Man Regains Job With the White Sox After Decades of Wrongful Imprisonment FOR RAPE
In 1994, Nevest Coleman was a man with a bright future. He was 25, had two children, attended church in the Chicago area, and worked as a groundskeeper at Comiskey Park, the home of the White Sox.
But that year, according to court documents, his life was upended. Mr. Coleman was falsely convicted of the rape and murder of a young woman and sent to prison. Last November, after he had spent 23 years behind bars, he was released based on DNA evidence that revealed he had not committed the crime, the documents say.
So on Monday, Mr. Coleman, now 49, did what any free man with an independent streak would do. With a home-packed lunch in hand, he returned to work at the same site he had left decades before.
“I like to work for what I have,” he told WGN-TV, speaking on his first day back after being rehired. “The past is in the past now.”
“When I was in there I was miserable,” Mr. Coleman said of his time in prison. “But now I got my loved ones behind me. The misery is gone now.”
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Mr. Coleman told local television stations that he often watched White Sox games while behind bars and dreamed of getting his job back. He said he could hear cheers from neighboring cells when the team won the World Series in 2005.
On Monday, the stadium as he knew it had changed. There were more lights, electronic signs and security. It had been renamed Guaranteed Rate Field. But a few former co-workers were still there and greeted him when he returned.
A Chicago White Sox groundskeeper is back at work after spending 23 years in prison for a crime he did not commit https://cbsn.ws/2pImidj
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One of the men who met him at the field was Jerry Powe, a co-worker in 1994 and now his supervisor. Mr. Powe had testified as a character witness for Mr. Coleman at the death penalty phase of his sentencing.
“We were buddies back then, but now I am his boss, so it’s a little bit different now,” Mr. Powe said.
The judge had acknowledged that there was no evidence linking Mr. Coleman to the crime and that he did not have a criminal record, but gave him a life sentence for the murder conviction and a consecutive 30-year sentence for the sexual assault conviction, the court documents show.
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In February, Mr. Coleman’s lawyers filed a civil-rights complaint in district court seeking damages and a jury trial. The suit named the city of Chicago, Cook County and members of the Chicago Police Department as defendants.
It says that Mr. Coleman was coerced into confessing by detectives, and that he was punched in the face. Some of the detectives named in the suit procured confessions in more than a dozen other murder cases in which charges were dropped or the defendant was acquitted at trial, The Chicago Tribune reported in 2001.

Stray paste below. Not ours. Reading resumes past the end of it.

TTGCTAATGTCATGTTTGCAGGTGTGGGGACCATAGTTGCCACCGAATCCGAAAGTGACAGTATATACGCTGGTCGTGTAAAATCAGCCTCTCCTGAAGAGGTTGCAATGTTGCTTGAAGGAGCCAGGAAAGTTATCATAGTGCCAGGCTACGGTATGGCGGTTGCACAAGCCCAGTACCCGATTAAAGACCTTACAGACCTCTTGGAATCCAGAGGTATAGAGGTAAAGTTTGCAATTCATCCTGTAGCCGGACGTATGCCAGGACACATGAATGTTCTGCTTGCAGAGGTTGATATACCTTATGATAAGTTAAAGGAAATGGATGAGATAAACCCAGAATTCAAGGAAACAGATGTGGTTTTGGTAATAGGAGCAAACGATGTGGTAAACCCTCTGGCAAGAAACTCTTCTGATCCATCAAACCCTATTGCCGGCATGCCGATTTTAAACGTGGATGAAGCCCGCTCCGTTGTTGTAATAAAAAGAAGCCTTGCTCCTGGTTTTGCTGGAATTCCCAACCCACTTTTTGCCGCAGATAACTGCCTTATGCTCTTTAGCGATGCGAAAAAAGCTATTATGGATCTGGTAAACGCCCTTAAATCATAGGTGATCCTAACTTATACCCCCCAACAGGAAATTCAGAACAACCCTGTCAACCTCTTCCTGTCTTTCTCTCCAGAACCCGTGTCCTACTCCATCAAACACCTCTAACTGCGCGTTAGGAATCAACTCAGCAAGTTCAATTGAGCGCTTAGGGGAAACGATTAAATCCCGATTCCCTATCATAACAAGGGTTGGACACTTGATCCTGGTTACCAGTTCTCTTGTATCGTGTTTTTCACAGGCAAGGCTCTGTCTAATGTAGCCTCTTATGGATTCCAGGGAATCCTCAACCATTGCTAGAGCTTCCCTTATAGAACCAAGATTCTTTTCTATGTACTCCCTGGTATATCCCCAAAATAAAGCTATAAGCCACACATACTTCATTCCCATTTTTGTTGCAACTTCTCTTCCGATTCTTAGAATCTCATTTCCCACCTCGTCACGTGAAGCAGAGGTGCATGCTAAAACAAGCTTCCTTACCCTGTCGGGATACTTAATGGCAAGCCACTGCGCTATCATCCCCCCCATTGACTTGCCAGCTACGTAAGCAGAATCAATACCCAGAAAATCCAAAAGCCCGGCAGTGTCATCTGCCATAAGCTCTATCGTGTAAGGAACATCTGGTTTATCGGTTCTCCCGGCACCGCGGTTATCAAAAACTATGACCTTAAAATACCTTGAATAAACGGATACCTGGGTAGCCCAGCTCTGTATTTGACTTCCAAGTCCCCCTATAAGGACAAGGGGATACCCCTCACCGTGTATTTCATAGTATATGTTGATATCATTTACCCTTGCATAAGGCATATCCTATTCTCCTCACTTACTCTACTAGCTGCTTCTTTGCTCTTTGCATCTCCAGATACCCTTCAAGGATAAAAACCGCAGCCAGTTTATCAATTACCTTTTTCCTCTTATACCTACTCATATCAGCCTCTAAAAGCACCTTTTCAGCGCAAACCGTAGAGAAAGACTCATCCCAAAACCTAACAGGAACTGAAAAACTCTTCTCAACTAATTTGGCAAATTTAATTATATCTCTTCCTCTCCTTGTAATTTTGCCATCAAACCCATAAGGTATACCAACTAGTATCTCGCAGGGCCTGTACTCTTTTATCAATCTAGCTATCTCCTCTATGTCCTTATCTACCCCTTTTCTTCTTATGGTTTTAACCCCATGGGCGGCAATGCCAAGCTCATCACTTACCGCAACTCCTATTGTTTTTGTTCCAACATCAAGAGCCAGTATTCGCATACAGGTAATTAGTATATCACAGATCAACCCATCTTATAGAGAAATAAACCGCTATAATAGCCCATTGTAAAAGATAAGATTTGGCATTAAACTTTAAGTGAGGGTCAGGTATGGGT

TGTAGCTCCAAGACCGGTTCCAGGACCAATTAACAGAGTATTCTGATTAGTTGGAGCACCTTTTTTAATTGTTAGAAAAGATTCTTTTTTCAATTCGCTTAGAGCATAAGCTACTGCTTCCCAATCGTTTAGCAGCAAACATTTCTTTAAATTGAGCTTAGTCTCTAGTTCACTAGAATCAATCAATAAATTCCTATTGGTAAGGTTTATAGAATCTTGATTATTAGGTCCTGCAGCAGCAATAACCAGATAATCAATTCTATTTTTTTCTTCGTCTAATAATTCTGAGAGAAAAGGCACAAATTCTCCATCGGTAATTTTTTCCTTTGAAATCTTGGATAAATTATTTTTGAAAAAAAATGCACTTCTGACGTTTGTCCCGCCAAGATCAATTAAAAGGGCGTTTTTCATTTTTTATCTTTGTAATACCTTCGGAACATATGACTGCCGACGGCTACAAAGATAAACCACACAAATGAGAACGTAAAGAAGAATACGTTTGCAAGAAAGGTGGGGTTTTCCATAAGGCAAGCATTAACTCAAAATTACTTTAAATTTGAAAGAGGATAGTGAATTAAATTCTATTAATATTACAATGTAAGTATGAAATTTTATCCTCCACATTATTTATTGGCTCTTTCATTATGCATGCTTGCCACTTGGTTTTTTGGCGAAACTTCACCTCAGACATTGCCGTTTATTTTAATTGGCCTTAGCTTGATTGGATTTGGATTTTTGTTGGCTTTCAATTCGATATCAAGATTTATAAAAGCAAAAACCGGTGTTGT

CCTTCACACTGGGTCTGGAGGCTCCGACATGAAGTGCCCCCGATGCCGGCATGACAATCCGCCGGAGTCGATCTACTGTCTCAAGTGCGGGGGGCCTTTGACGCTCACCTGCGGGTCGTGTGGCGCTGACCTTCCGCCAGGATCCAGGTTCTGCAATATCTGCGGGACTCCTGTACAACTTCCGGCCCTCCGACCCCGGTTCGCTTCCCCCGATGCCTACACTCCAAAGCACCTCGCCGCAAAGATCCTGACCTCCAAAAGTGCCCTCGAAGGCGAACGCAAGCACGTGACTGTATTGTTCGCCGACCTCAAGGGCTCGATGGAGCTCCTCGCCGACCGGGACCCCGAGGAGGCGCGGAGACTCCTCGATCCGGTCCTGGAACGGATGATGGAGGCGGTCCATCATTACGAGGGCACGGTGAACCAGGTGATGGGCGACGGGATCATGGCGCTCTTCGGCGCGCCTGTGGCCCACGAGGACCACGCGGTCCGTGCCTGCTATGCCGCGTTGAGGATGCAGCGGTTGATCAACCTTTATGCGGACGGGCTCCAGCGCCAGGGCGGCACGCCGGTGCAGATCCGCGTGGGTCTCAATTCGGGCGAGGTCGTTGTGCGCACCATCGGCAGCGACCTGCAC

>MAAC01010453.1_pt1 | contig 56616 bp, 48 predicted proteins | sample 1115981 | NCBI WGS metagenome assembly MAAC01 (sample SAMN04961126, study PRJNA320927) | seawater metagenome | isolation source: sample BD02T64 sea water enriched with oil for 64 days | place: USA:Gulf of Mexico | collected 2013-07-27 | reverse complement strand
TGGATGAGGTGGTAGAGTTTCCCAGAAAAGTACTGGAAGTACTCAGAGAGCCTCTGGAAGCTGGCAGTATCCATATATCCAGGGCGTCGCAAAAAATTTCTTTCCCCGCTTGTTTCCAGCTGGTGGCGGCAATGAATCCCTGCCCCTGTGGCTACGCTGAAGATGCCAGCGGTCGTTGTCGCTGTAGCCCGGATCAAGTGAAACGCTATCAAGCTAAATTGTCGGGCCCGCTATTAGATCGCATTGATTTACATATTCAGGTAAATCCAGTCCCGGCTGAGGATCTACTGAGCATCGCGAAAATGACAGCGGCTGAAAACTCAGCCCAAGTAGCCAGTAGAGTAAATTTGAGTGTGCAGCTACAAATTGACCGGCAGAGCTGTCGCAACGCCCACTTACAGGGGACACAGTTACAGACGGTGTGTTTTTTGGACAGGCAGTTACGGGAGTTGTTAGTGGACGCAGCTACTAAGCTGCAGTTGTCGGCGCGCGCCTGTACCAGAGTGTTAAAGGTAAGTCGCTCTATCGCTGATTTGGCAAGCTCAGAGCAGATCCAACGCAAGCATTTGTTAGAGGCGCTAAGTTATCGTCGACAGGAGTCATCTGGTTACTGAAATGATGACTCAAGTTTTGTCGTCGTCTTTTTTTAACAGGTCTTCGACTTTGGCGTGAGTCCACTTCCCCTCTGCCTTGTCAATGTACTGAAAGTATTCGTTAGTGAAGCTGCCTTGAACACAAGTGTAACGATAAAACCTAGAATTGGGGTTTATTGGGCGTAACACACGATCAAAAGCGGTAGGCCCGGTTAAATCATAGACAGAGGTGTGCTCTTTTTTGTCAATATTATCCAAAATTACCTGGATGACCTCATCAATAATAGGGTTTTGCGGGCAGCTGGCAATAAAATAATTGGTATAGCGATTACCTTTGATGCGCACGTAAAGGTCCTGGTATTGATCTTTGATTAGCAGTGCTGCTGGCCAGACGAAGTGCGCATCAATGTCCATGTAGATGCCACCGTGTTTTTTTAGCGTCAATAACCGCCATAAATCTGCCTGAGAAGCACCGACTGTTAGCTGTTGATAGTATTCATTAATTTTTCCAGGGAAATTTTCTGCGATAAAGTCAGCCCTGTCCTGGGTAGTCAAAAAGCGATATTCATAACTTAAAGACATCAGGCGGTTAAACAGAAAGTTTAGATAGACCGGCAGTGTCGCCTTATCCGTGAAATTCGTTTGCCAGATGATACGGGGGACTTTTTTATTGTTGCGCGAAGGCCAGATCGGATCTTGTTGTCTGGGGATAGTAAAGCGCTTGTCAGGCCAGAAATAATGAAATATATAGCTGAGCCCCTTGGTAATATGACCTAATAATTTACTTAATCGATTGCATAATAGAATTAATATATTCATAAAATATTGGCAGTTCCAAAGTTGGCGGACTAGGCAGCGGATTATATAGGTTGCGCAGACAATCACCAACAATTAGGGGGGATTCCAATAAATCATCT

The complaint said that in April 1994, Mr. Coleman’s mother asked him to investigate a terrible smell coming from the basement of their apartment building in the Englewood neighborhood of Chicago. He and a friend went to take a look, and saw the body of a young woman, Antwinica Bridgeman. They told Mr. Coleman’s mother, who called 911.
Ms. Bridgeman had been raped and impaled with a pipe, and a brick had been crammed into her mouth, the complaint said. Mr. Coleman and his friend voluntarily went to the police station to tell the officers how they found the body, and were released. But investigators returned to his home during the night and brought him back to the station.
He was interrogated over 12 hours, punched twice in the face and addressed with a racial slur, according to the complaint. Deprived of sleep, he was coerced into confessing with false promises of leniency, the complaint said.
The Cook County state’s attorney’s office said on Tuesday it had no comment. Lawyers for the police department and the city did not immediately reply to requests for comment.
The state’s attorney reopened the case in 2016 amid new information about police misconduct and DNA evidence from semen samples taken from Ms. Bridgeman’s body and clothing. The DNA pointed to a known serial rapist who had gone on to rape three more women, the complaint said.
On Nov. 17 last year, Mr. Coleman’s convictions and life sentence were vacated and he walked free, reuniting with his adult children, whom he left when they were 2 years old and 3 months old.
“He must now attempt to make a life for himself outside prison without the benefit of two decades of life experiences which normally equip adults for that task,” the complaint said.